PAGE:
Sunday, November 14, 2010

It Could be Verse

The door had been sticking for months.
It looked like the strike plate was at
a weird angle and the door was hitting
it just opening and closing. All I had
to do I figured was take the plate off
and reset it a little straighter and a
little deeper. I got to work, took the
plate off, chiseled away a bit of wood
here & there, and was just about ready
to clear out the shavings and reattach
the strike plate when I heard a sound.

A subject of procedure occurs now and again. In the present case about 2 weeks of rumination led to 2 hours of writing and the finished poem. I had held off, not having a clear picture of what would happen once I had gotten down to clearing out the shavings. Leading into the writing, I figured a "thing" would happen. What a nice surprise when hearing a "sound" sufficed.

The poem-writing mind is accustomed be being given plenty of leash I suppose. This piece was challenging in that it had to handle it's poem-business and be a sufficient description of the simple act being described. Metaphors abound. Enough so, I think, that I can walk away satisfied.

These pieces are occurring in the way real poems do, for me at least. It's all very strange. I have 16 pieces so far. They are printed out and affixed to the wall over there with tape, like storyboards sketches. I glance over them looking for a hole, awaiting an idea. Another idea running concurrently in the back of my mind with the one above concerned a Chandler-like moment: a woman emerging from a bathroom, holding a gun, being described by the narrator. That one stewed for about as long ending up as:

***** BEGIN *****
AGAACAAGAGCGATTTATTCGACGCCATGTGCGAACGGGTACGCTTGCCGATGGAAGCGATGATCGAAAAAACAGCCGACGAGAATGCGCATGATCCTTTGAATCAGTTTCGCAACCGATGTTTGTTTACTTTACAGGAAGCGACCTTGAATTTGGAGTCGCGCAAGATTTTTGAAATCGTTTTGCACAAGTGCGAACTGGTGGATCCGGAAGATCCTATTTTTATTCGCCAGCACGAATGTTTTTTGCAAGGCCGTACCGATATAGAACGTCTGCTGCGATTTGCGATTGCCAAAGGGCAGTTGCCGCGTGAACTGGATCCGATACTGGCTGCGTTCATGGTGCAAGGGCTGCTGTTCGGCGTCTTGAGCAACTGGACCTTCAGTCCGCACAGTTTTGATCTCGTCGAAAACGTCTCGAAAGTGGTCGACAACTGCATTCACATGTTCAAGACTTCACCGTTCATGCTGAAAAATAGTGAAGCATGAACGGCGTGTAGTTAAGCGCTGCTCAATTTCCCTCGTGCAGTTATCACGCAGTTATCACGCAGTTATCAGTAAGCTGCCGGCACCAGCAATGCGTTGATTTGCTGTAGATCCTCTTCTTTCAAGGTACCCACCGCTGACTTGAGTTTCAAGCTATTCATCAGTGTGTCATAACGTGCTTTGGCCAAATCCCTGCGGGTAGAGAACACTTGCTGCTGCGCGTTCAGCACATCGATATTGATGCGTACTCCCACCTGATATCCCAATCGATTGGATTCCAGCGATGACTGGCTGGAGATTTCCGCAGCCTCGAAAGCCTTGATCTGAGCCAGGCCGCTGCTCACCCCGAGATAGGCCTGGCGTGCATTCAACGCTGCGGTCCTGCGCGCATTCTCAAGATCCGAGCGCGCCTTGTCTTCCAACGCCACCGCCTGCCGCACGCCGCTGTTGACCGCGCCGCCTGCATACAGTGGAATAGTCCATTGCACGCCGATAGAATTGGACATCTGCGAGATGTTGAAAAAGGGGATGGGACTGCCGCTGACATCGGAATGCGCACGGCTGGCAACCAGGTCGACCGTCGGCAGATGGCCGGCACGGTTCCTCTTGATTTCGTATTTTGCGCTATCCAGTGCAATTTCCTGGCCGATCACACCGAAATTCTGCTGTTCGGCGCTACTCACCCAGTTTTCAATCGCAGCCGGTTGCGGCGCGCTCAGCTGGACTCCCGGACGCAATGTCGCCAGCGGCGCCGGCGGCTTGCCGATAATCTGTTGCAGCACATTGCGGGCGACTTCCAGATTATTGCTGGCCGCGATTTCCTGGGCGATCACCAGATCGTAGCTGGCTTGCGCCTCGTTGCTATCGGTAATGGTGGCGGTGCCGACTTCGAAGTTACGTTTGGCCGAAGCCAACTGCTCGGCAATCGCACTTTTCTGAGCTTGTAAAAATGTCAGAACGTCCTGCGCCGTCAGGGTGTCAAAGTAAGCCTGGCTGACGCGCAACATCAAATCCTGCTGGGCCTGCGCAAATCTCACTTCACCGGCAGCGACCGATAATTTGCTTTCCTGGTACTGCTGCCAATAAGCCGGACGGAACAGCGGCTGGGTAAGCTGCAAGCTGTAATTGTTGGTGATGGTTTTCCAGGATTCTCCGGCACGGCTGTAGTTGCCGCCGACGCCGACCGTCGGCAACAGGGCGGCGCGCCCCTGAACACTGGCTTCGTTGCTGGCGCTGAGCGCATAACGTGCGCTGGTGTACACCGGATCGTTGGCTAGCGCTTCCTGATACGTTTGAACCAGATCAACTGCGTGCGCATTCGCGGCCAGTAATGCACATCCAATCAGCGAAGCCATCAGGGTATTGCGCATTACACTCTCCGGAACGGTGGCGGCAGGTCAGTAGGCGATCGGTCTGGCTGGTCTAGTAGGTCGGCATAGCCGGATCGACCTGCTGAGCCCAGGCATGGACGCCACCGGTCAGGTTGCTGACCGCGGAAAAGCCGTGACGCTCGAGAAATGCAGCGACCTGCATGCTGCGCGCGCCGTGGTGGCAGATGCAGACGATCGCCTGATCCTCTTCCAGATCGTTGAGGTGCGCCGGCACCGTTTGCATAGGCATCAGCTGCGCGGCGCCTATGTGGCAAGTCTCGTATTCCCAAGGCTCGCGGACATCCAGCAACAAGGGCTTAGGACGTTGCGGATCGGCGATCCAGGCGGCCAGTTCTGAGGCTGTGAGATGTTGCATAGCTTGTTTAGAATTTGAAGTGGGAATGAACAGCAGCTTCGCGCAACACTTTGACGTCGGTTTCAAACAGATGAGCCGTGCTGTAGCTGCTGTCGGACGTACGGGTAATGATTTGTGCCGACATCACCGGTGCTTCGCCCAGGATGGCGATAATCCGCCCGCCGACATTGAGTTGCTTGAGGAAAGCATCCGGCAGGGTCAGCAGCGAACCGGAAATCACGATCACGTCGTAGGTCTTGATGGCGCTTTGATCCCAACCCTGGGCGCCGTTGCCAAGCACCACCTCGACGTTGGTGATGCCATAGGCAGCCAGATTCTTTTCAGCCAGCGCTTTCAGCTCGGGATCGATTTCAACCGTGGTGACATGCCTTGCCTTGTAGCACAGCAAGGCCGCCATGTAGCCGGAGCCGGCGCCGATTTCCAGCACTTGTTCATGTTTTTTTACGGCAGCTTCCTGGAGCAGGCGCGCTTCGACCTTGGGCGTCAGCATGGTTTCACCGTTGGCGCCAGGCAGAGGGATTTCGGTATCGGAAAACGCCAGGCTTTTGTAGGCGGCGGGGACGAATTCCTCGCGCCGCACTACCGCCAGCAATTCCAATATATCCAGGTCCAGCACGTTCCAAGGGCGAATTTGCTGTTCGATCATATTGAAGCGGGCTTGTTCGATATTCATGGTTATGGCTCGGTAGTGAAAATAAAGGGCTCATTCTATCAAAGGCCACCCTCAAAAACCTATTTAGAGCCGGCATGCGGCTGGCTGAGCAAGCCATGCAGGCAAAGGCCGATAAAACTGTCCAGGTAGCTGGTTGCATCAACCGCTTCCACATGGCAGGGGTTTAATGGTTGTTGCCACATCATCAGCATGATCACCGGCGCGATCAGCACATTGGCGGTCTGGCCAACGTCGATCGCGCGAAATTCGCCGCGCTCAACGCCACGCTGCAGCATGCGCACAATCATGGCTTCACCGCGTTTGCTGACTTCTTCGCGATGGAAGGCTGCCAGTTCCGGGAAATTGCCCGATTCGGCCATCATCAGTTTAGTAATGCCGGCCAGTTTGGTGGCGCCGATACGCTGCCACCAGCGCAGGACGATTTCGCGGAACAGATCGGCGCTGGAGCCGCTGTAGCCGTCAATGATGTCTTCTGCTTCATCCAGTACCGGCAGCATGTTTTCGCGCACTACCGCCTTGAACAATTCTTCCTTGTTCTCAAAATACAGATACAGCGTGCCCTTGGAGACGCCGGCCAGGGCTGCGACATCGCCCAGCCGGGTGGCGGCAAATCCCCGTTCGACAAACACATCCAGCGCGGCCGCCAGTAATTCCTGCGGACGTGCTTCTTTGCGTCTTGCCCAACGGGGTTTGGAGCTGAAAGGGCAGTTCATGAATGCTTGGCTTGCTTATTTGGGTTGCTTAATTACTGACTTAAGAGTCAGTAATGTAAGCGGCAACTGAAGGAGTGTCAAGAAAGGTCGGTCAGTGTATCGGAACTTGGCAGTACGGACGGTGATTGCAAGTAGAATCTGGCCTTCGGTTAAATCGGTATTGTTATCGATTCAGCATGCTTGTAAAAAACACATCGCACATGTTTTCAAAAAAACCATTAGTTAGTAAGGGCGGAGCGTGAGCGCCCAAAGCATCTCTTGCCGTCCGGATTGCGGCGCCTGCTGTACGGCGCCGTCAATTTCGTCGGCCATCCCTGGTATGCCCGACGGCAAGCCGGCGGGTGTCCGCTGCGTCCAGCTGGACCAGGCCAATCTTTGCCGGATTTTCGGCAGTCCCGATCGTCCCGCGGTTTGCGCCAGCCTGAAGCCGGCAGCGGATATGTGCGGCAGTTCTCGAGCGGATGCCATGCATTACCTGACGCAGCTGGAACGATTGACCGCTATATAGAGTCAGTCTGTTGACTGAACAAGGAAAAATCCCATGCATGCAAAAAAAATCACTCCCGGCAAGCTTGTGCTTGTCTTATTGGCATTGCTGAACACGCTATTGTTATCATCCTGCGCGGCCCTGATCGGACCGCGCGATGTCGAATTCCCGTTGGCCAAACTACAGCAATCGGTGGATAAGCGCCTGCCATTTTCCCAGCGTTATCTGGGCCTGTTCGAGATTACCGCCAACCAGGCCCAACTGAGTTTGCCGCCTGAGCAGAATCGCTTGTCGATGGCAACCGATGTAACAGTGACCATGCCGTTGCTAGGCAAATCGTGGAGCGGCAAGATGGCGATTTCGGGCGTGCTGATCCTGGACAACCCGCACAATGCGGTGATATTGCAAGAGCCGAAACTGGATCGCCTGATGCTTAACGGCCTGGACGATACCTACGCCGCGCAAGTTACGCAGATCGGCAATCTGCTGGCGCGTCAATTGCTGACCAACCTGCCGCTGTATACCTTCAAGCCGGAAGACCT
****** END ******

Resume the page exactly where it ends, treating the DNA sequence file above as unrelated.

She stepped out
of the bathroom
modeling my .45
& not much else

It took a one hour nap Saturday afternoon to bring me to change the draft "modeling a .45" to "modeling my .45." No other verb made me as happy as "modeling." I thought quite a bit about the proper caliber, too. A .38 is the typical cop or private eye caliber: too close to the source. A .44 is a Dirty Harry. The .45 is either an Army Colt, most likely, or simply an outrageous caliber. Of the available numbers, I settled on the .45.

The rhythm of this poem surprised me. I spent time recently with an old and new friend and the subject of Milton's verse came up, which reminded me of a student paper on the subject. Read aloud, there is no avoiding the close on three strong syllables. I hadn't expected or planned on that, naturally.

These pieces are printed out and stuck on the wall with the others. This last piece, in its brevity, rhythm, and in all the various intersections at which it dances, pleases me so much. But it is not an end. I look at this series from a number of perspectives.

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